Paradox Free Time Travel – Possible
Back to the Future IRL
Cristal M Clark
Ever wanted to go back in time and change something? How about forward in the hopes of living out the rest of your days in some futuristic world? Well, as luck might have it you might be able to do just that.
Germain Tobar, a University of Queensland student and his physics professor Fabio Costa say that they have found a middle ground in mathematics that solves a major logical paradox in one model of time travel.
“Reversible dynamics with closed time-like curves and freedom of choice.”
Time travel discussion focuses on closed time-like curves (CTCs), something Albert Einstein first posited. And Germain Tobar and Fabio Costa say that as long as just two pieces of an entire scenario within a CTC are still in “causal order” when you leave, the rest is subject to local free will.
“Our results show that CTCs are not only compatible with determinism and with the local ‘free choice’ of operations, but also with a rich and diverse range of scenarios and dynamical processes,” their paper concludes.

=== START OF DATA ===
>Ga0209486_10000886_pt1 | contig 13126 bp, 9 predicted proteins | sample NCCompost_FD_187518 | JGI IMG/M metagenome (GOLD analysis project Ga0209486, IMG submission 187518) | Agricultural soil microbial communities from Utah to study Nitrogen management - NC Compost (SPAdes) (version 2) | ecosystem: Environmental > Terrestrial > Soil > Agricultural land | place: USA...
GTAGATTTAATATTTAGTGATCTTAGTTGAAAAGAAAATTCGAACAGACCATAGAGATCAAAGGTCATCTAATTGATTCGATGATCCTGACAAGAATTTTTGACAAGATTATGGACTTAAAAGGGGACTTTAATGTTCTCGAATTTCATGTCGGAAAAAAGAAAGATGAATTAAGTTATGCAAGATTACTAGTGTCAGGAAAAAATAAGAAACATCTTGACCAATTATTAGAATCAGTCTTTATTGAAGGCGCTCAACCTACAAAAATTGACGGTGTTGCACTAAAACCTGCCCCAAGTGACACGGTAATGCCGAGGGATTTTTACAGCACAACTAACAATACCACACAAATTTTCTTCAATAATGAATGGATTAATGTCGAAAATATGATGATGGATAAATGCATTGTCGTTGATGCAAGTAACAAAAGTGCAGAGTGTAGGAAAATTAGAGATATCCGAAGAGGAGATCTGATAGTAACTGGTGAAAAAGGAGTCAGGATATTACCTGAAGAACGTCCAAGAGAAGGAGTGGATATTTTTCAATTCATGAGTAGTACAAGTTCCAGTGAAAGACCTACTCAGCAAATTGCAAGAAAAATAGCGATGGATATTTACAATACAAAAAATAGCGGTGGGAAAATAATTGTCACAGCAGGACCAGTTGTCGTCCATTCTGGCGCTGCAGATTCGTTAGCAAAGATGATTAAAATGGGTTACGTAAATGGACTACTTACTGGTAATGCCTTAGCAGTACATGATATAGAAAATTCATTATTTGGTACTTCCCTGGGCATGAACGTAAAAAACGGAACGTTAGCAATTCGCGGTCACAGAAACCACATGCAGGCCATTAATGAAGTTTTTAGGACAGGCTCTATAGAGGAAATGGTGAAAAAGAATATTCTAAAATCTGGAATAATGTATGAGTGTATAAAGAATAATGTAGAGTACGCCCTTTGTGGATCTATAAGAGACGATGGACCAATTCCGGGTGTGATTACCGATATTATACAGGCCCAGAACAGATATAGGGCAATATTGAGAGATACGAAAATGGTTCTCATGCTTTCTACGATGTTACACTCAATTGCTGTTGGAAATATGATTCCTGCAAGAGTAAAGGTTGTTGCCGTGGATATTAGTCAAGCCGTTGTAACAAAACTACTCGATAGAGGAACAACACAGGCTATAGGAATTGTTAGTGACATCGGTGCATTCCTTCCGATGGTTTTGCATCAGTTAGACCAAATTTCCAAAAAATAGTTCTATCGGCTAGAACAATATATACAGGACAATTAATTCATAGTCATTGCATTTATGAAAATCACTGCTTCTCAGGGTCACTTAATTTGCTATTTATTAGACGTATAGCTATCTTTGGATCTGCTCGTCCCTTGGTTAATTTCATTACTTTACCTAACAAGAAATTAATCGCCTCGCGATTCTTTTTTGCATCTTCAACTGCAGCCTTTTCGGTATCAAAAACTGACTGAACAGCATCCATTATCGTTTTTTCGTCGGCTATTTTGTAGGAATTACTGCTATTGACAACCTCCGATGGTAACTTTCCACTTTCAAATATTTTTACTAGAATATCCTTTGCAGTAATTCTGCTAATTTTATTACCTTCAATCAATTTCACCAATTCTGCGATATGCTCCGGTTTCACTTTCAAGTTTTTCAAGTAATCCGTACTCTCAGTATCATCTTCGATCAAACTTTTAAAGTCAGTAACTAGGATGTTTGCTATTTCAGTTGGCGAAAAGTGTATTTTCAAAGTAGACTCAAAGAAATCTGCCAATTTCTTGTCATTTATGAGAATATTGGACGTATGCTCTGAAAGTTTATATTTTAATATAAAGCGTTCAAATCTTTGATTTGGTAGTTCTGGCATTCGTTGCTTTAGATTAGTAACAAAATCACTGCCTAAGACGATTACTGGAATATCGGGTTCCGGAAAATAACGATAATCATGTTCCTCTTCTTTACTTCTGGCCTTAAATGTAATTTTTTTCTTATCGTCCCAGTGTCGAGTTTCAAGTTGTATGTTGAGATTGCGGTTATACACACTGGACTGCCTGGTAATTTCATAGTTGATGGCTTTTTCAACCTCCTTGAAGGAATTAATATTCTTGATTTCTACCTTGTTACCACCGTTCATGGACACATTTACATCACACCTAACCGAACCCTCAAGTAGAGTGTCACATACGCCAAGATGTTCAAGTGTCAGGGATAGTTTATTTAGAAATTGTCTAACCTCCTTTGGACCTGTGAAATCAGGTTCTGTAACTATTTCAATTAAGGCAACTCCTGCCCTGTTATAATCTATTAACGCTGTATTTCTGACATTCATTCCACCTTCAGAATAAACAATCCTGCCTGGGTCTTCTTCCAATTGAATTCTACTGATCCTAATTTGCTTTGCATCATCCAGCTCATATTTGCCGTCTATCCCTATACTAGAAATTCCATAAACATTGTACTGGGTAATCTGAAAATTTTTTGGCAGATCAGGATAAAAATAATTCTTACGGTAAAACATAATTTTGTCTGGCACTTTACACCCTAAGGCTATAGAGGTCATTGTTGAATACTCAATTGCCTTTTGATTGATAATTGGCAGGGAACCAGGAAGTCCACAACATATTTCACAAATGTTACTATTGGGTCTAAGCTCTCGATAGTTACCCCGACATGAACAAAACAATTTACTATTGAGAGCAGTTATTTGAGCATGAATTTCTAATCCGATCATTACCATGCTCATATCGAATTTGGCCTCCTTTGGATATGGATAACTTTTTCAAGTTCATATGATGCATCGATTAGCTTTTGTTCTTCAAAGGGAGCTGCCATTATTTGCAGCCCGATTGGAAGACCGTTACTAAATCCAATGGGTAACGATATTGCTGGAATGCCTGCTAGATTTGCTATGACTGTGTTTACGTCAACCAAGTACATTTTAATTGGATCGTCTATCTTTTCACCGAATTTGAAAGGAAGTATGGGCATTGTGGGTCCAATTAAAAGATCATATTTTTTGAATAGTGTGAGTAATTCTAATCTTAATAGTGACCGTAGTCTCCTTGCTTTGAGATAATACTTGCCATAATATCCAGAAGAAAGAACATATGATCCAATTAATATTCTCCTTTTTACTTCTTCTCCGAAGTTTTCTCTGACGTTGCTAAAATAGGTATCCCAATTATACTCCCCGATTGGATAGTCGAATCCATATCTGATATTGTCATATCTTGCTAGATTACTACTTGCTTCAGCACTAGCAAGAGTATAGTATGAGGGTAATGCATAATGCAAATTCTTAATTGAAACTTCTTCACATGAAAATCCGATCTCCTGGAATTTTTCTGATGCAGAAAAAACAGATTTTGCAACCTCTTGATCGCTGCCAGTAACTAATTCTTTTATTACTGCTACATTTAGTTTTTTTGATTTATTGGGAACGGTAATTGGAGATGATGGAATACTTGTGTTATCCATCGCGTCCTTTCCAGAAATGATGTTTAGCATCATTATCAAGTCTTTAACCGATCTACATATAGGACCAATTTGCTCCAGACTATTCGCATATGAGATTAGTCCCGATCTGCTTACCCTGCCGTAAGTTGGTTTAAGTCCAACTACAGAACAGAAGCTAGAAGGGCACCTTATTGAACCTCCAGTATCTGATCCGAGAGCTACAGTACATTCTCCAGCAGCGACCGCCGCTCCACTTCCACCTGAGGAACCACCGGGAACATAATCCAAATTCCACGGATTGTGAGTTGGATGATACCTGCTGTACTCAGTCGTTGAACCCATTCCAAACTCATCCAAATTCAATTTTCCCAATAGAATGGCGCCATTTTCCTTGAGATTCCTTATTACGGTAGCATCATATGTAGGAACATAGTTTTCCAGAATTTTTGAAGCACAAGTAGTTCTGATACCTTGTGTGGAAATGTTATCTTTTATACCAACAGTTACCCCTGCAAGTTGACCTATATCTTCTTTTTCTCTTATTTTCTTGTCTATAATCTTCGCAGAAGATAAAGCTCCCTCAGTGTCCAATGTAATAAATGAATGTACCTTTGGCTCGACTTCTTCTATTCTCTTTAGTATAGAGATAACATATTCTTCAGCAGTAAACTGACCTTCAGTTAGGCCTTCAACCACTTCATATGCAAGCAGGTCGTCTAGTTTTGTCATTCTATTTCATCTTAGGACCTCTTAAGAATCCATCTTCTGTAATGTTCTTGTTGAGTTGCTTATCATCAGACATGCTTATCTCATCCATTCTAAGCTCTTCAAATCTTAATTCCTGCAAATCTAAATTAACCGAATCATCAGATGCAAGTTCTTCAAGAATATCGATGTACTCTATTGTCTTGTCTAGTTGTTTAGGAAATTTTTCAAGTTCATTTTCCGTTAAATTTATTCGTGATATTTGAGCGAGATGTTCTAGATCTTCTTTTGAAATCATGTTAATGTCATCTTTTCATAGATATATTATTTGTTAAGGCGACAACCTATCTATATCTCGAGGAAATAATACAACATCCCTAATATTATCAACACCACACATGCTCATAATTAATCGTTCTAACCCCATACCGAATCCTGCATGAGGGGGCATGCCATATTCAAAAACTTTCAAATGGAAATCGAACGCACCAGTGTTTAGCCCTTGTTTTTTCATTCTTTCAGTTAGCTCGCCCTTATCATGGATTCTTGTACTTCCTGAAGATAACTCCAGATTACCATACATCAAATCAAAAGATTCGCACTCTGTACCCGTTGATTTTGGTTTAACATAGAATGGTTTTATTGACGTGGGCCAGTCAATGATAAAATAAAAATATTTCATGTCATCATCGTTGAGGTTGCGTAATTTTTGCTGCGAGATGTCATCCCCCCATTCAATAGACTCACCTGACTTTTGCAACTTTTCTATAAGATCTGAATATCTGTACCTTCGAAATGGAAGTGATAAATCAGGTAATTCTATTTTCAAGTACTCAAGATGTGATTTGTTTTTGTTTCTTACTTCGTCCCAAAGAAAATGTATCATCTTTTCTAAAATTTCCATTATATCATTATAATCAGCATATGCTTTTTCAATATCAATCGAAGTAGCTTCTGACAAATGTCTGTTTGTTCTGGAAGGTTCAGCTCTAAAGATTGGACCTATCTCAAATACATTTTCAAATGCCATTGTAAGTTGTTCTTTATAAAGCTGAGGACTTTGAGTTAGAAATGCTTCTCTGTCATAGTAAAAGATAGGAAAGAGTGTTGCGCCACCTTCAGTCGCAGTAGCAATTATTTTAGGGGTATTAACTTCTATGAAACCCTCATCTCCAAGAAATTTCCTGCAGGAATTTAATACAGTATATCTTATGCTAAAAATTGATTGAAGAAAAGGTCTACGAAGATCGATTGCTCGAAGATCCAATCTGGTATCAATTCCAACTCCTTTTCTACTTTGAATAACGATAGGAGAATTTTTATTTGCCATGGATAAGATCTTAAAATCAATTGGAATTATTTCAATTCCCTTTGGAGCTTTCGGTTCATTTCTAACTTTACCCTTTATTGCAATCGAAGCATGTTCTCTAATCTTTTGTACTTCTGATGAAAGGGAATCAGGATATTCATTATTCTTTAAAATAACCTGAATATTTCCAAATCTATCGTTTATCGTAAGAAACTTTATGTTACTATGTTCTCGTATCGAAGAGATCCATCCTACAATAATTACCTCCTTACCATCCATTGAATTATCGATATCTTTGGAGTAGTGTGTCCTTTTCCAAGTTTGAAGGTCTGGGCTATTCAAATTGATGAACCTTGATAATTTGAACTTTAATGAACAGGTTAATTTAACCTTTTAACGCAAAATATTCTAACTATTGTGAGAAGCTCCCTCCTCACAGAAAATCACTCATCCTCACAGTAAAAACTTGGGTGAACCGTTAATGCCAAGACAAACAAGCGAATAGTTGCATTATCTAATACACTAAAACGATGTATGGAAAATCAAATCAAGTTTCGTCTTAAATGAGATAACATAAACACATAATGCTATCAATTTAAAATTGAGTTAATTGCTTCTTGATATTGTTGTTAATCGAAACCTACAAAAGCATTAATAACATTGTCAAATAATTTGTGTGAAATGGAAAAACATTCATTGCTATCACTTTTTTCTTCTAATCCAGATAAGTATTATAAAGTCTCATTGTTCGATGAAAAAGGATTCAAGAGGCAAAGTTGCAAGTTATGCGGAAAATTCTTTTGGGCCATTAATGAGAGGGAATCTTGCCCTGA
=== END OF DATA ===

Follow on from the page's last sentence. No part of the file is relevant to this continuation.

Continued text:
Of course it includes a lot of rather complex math, but here’s the thing a paradox is an inconsistency that often leads people to think that time travel cannot occur in our universe. For instance, you want to travel back in time to prevent something bad from happening. Changing it in the past negates the need to travel back in time. That is a paradox. You are basically changing something that will change a future, the one that you just came from.
The real truth, in terms of the mathematical outcomes, is be careful what you wish for, and be careful what you time travel for. Germain and Favio used the example of traveling back in time to prevent patient zero from ever getting the Coronavirus thus preventing the pandemic. Germain breaks it down in the following statement:
“In the coronavirus patient zero example, you might try and stop patient zero from becoming infected, but in doing so you would catch the virus and become patient zero, or someone else would. No matter what you did, the salient events would just recalibrate around you. Try as you might to create a paradox, the events will always adjust themselves, to avoid any inconsistency.”
It sounds very frustrating but the reality here is that it simply means the universe has a design whether we like it not and the outcome may not always be what we want it to be, it will still find a way because that is the design of the universe hence things beyond our control were always meant to happen.
Cristal M Clark